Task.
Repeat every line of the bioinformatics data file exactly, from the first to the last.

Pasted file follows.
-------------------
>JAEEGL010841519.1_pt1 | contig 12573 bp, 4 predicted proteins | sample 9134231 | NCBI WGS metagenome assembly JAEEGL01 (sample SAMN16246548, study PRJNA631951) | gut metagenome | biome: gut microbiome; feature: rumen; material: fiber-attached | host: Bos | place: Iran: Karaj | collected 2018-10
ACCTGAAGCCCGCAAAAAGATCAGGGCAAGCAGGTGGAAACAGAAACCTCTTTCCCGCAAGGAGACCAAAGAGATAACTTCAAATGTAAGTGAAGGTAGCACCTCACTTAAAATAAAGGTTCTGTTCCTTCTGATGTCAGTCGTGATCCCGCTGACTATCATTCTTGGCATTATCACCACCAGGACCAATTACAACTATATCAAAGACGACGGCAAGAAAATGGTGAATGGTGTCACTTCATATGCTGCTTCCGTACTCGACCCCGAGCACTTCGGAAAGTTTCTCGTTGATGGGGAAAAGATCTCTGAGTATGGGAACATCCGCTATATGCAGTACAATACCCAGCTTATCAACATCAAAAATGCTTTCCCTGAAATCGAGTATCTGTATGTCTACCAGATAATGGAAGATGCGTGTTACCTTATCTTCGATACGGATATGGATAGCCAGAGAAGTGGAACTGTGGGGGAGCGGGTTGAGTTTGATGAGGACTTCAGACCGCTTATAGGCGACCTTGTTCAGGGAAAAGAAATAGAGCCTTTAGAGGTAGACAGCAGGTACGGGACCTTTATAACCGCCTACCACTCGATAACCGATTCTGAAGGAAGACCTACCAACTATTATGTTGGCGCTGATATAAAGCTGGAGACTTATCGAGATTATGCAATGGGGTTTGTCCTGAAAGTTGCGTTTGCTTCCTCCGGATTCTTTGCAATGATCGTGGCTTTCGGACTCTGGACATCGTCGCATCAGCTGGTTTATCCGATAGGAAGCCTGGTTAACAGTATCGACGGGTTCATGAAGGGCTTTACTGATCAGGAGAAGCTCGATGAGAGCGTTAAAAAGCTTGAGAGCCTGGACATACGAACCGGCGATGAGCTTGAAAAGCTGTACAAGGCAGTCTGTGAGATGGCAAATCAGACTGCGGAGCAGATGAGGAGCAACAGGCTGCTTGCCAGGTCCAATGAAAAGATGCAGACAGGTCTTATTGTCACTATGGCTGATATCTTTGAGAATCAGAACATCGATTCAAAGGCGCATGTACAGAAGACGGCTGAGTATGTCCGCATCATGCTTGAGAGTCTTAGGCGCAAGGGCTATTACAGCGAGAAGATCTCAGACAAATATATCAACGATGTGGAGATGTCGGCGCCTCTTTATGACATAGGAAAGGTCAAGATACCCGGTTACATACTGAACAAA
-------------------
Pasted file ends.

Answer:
>JAEEGL010841519.1_pt1 | contig 12573 bp, 4 predicted proteins | sample 9134231 | NCBI WGS metagenome assembly JAEEGL01 (sample SAMN16246548, study PRJNA631951) | gut metagenome | biome: gut microbiome; feature: rumen; material: fiber-attached | host: Bos | place: Iran: Karaj | collected 2018-10
ACCTGAAGCCCGCAAAAAGATCAGGGCAAGCAGGTGGAAACAGAAACCTCTTTCCCGCAAGGAGACCAAAGAGATAACTTCAAATGTAAGTGAAGGTAGCACCTCACTTAAAATAAAGGTTCTGTTCCTTCTGATGTCAGTCGTGATCCCGCTGACTATCATTCTTGGCATTATCACCACCAGGACCAATTACAACTATATCAAAGACGACGGCAAGAAAATGGTGAATGGTGTCACTTCATATGCTGCTTCCGTACTCGACCCCGAGCACTTCGGAAAGTTTCTCGTTGATGGGGAAAAGATCTCTGAGTATGGGAACATCCGCTATATGCAGTACAATACCCAGCTTATCAACATCAAAAATGCTTTCCCTGAAATCGAGTATCTGTATGTCTACCAGATAATGGAAGATGCGTGTTACCTTATCTTCGATACGGATATGGATAGCCAGAGAAGTGGAACTGTGGGGGAGCGGGTTGAGTTTGATGAGGACTTCAGACCGCTTATAGGCGACCTTGTTCAGGGAAAAGAAATAGAGCCTTTAGAGGTAGACAGCAGGTACGGGACCTTTATAACCGCCTACCACTCGATAACCGATTCTGAAGGAAGACCTACCAACTATTATGTTGGCGCTGATATAAAGCTGGAGACTTATCGAGATTATGCAATGGGGTTTGTCCTGAAAGTTGCGTTTGCTTCCTCCGGATTCTTTGCAATGATCGTGGCTTTCGGACTCTGGACATCGTCGCATCAGCTGGTTTATCCGATAGGAAGCCTGGTTAACAGTATCGACGGGTTCATGAAGGGCTTTACTGATCAGGAGAAGCTCGATGAGAGCGTTAAAAAGCTTGAGAGCCTGGACATACGAACCGGCGATGAGCTTGAAAAGCTGTACAAGGCAGTCTGTGAGATGGCAAATCAGACTGCGGAGCAGATGAGGAGCAACAGGCTGCTTGCCAGGTCCAATGAAAAGATGCAGACAGGTCTTATTGTCACTATGGCTGATATCTTTGAGAATCAGAACATCGATTCAAAGGCGCATGTACAGAAGACGGCTGAGTATGTCCGCATCATGCTTGAGAGTCTTAGGCGCAAGGGCTATTACAGCGAGAAGATCTCAGACAAATATATCAACGATGTGGAGATGTCGGCGCCTCTTTATGACATAGGAAAGGTCAAGATACCCGGTTACATACTGAACAAA